Three's Company: The current government isn't doing anything yet about the man-drought. But they have big plans to take on another obscure problem: Australia's declining fertility rate. Like many advanced nations, Australia has a low birth rate: 1.7, well below the replacement rate of 2.1.
Thanks to immigration, Australia is still growing and in no danger of running out of people. Still, the Howard government isn't taking any chances. Treasurer Peter Costello, Howard's deputy and likely successor, is offering parents a $4,000 baby bonus. Costello told Australians that having more children is their "patriotic duty" and urged them to "have one for Mum, one for Dad, and one for the country." This earned him the infamous headline in one London tabloid: "Bonk Down Under."
The plan may be working. Last year, the number of Aussie births surged to the highest in a decade. Not bad for a country short of men. There's no real evidence that the government's plan had much to do with it, but a headline in the Australian Financial Review proclaimed, "Costello's Maternity Money Puts Couples in the Mood."
Strange as the baby bonus may seem, American Democrats might want to take a look. John Edwards proposed a version in the 2004 primaries as a way to help parents of newborns afford family leave. Tony Blair has proposed a more sweeping "baby bond"—a kind of universal savings account for children.
In fact, Democrats could easily argue that baby bonds and bonuses are a better answer to Social Security's long-term financial challenge than Bush's private accounts. Markets go up and markets go down, but every child born in 2006 will start paying payroll taxes in the 2030s, when the Social Security system needs it most. Bush would no doubt prefer to rely on immigrants to expand the workforce down the road. Why not try a homegrown answer first?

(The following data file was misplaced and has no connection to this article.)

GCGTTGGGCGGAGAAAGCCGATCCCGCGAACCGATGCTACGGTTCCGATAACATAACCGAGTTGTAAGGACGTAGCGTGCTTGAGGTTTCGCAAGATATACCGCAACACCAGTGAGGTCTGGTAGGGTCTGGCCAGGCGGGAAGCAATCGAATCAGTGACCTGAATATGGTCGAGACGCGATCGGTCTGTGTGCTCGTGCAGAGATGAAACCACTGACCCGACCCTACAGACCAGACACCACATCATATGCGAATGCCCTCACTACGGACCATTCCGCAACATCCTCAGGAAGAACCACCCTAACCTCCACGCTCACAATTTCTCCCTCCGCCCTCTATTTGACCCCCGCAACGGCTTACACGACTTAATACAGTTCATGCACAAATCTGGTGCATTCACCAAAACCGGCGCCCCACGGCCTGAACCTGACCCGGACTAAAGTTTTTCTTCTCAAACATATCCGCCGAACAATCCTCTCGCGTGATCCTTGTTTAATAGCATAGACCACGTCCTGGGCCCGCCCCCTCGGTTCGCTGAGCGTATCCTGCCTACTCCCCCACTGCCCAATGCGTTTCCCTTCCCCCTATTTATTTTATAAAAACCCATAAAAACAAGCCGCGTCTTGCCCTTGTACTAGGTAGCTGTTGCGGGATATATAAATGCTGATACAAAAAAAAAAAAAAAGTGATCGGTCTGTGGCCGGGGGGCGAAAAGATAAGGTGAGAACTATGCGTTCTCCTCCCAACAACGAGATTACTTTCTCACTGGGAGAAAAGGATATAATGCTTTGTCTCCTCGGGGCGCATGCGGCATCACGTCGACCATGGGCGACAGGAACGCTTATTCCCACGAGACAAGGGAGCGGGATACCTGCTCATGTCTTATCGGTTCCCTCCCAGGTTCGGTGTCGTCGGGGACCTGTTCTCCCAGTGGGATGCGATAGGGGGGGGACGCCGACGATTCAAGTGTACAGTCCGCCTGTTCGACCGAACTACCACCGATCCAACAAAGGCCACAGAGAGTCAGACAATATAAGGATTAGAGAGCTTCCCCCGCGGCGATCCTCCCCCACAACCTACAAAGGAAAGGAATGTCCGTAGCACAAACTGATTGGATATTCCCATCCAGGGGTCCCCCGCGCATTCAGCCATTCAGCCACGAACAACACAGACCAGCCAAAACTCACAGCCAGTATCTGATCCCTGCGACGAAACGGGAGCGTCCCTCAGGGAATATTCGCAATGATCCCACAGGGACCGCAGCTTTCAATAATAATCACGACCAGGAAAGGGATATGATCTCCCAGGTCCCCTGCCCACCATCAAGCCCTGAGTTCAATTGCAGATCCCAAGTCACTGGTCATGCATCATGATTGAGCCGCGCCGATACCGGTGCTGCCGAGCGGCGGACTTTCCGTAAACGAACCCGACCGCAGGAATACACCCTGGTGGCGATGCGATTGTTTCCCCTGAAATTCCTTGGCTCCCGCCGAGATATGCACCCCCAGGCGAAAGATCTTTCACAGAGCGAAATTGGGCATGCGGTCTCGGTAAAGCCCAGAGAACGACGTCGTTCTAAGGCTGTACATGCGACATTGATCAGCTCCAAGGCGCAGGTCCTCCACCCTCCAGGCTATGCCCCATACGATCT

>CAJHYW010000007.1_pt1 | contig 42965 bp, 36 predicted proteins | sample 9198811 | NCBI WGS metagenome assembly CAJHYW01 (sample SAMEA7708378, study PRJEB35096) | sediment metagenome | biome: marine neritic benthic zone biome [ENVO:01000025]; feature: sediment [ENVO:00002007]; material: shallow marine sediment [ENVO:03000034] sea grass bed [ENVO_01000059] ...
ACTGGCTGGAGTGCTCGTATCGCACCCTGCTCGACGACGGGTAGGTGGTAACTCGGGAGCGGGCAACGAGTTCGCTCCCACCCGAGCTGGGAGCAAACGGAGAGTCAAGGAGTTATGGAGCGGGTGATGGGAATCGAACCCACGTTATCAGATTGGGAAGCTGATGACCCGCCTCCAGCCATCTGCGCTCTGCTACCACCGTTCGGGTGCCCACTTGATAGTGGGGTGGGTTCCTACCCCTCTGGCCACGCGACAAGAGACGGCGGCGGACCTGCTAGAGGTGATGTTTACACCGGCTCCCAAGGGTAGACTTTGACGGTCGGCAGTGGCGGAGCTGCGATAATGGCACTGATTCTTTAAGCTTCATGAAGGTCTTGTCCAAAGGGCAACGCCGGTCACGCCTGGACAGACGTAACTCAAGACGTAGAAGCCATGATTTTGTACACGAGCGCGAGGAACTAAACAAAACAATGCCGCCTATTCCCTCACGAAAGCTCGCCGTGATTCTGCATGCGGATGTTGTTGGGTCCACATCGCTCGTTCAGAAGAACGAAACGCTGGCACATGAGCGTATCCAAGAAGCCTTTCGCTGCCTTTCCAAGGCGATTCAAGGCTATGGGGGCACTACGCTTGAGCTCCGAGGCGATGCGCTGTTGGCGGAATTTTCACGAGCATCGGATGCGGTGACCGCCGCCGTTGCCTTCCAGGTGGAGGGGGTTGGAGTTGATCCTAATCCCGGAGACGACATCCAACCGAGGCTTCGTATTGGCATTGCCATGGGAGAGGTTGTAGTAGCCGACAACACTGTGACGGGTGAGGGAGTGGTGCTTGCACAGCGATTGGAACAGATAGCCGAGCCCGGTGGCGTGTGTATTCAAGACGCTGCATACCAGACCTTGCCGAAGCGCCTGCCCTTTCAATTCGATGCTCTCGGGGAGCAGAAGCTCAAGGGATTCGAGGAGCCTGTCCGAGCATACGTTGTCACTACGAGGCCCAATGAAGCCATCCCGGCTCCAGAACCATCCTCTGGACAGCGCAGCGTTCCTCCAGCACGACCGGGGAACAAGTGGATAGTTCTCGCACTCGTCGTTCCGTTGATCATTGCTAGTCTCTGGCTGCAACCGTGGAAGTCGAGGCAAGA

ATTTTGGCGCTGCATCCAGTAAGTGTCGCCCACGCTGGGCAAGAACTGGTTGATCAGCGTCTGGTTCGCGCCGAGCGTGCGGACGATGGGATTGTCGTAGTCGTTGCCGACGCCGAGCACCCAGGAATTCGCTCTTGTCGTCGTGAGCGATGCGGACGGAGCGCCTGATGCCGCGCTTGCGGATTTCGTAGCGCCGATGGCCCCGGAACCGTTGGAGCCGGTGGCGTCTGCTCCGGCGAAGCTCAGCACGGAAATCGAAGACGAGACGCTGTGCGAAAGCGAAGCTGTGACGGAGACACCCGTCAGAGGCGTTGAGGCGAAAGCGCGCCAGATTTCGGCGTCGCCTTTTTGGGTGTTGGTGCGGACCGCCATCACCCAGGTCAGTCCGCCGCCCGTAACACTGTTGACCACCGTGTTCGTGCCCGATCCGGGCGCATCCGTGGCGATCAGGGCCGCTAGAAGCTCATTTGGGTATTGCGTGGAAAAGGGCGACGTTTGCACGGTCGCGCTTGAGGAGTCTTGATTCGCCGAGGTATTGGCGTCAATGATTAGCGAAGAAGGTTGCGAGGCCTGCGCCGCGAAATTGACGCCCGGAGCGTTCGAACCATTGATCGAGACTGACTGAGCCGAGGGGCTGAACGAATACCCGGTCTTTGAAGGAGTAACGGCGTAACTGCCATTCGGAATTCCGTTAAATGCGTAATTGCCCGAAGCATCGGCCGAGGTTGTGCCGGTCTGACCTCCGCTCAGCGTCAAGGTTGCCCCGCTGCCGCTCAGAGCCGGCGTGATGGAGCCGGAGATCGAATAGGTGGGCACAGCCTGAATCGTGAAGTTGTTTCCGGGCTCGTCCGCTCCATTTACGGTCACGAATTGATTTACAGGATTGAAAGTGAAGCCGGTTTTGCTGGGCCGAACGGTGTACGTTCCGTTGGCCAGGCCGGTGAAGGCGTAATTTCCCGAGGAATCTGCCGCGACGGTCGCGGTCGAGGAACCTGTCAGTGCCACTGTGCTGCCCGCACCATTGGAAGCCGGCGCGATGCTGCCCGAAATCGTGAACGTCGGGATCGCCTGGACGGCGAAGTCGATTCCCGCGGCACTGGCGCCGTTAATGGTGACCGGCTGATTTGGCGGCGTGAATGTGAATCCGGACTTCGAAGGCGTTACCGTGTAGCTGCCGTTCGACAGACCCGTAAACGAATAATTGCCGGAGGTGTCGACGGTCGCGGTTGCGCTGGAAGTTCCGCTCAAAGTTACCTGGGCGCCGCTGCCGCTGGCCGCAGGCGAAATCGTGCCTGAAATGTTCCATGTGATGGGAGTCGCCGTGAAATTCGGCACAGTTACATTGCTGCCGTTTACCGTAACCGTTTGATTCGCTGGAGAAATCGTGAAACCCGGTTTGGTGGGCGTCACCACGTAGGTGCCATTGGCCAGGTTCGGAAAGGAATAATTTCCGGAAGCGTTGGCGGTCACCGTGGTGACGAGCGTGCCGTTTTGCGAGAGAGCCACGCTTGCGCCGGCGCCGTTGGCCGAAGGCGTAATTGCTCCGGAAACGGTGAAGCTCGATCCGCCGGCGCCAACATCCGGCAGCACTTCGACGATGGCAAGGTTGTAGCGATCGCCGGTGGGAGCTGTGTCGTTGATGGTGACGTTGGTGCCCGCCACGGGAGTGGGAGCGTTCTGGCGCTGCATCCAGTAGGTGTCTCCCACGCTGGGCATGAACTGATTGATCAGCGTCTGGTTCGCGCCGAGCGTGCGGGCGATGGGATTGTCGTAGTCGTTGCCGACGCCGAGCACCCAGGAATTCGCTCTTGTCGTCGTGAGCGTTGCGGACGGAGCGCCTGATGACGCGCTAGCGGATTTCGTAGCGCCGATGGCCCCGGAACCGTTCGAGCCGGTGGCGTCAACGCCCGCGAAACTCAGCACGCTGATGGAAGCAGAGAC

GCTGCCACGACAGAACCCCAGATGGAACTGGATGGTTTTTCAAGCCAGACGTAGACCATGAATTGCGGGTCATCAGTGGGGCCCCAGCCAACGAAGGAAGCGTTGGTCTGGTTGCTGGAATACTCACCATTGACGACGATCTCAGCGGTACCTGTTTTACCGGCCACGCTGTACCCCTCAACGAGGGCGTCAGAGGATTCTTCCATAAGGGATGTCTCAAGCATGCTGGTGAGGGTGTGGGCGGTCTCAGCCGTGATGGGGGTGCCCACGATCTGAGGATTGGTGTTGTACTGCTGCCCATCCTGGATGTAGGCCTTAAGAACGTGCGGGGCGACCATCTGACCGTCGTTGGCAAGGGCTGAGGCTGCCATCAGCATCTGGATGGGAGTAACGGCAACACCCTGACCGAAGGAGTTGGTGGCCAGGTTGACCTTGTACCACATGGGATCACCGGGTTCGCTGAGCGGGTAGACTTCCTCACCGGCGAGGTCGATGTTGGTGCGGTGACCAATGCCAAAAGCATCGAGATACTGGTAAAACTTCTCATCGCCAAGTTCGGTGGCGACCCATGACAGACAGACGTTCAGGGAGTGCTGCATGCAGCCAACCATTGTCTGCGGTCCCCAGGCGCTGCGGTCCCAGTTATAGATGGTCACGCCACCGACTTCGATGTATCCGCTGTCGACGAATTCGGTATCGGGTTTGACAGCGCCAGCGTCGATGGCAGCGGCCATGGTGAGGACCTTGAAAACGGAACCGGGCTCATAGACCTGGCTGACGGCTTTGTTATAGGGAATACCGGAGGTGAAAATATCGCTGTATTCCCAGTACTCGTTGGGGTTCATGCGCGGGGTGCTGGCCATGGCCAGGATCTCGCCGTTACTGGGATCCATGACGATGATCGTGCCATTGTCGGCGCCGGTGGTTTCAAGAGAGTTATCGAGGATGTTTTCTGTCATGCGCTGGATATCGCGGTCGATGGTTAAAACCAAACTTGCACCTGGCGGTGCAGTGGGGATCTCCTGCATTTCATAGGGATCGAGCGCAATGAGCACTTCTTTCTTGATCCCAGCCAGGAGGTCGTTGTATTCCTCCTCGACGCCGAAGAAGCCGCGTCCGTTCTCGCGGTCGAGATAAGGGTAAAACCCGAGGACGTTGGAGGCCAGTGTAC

Led by Hillary Clinton, many pro-choice Democrats are already calling for ways to reduce the number of abortions. That's a good start. If Democrats want another bold stroke to shatter the Republican myth that we're anti-family, perhaps baby bonuses might be just the ticket. It's certainly hard to imagine a message that's more pro-marriage, pro-faith, and pro-family than "Go forth and multiply." ... 5:24 A.M. (link)
Tuesday, Aug. 23, 2005
Mickey's Assignment Desk: As if those of us who support expanding trade didn't face enough hurdles, Australia and New Zealand have found another problem to blame on globalization. Both countries are in the midst of a nationwide "man-drought."
According to a new report by Australian demographer Bernard Salt, his country now has 20,000 fewer 30-something men than women. Thirty years ago, Australia had the opposite problem: a substantial man surplus. Salt says the ratio of male and female births hasn't changed. His theory: The globalization of labor draws many Australian men to job opportunities overseas, where they marry and remain abroad or bring their foreign bride home. Either way, they end up throwing the natural balance out of whack.
Salt first noticed the trend in New Zealand, which has a female shortfall of 24,000. By his estimate, a 32-year-old Kiwi woman has as much chance of finding a male partner her own age as does an 82-year-old woman. Salt believes the man-drought could help explain why New Zealand has a female prime minister, governor-general, and chief justice.
Amazon.com: While men still hold Australia's top political posts, women are preparing to do without them. Salt told one newspaper, "You have more women buying apartments, taking out finance loans; women are evolving their own single culture."